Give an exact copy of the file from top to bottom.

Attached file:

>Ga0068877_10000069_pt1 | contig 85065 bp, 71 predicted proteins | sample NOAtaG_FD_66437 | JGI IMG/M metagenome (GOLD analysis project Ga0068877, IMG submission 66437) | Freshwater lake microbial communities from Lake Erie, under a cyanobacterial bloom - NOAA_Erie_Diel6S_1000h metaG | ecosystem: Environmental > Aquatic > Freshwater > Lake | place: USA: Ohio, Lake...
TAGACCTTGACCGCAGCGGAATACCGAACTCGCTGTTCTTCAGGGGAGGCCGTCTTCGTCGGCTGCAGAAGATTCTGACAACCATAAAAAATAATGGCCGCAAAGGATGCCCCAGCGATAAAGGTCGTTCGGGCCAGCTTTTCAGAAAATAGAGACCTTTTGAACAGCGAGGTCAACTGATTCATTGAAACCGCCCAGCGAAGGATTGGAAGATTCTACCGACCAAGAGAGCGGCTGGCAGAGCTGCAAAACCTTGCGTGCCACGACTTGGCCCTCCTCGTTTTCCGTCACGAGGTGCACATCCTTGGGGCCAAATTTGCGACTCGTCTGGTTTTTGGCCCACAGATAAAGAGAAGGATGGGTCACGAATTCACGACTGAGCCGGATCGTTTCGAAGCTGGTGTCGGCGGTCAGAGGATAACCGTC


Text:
>Ga0068877_10000069_pt1 | contig 85065 bp, 71 predicted proteins | sample NOAtaG_FD_66437 | JGI IMG/M metagenome (GOLD analysis project Ga0068877, IMG submission 66437) | Freshwater lake microbial communities from Lake Erie, under a cyanobacterial bloom - NOAA_Erie_Diel6S_1000h metaG | ecosystem: Environmental > Aquatic > Freshwater > Lake | place: USA: Ohio, Lake...
TAGACCTTGACCGCAGCGGAATACCGAACTCGCTGTTCTTCAGGGGAGGCCGTCTTCGTCGGCTGCAGAAGATTCTGACAACCATAAAAAATAATGGCCGCAAAGGATGCCCCAGCGATAAAGGTCGTTCGGGCCAGCTTTTCAGAAAATAGAGACCTTTTGAACAGCGAGGTCAACTGATTCATTGAAACCGCCCAGCGAAGGATTGGAAGATTCTACCGACCAAGAGAGCGGCTGGCAGAGCTGCAAAACCTTGCGTGCCACGACTTGGCCCTCCTCGTTTTCCGTCACGAGGTGCACATCCTTGGGGCCAAATTTGCGACTCGTCTGGTTTTTGGCCCACAGATAAAGAGAAGGATGGGTCACGAATTCACGACTGAGCCGGATCGTTTCGAAGCTGGTGTCGGCGGTCAGAGGATAACCGTC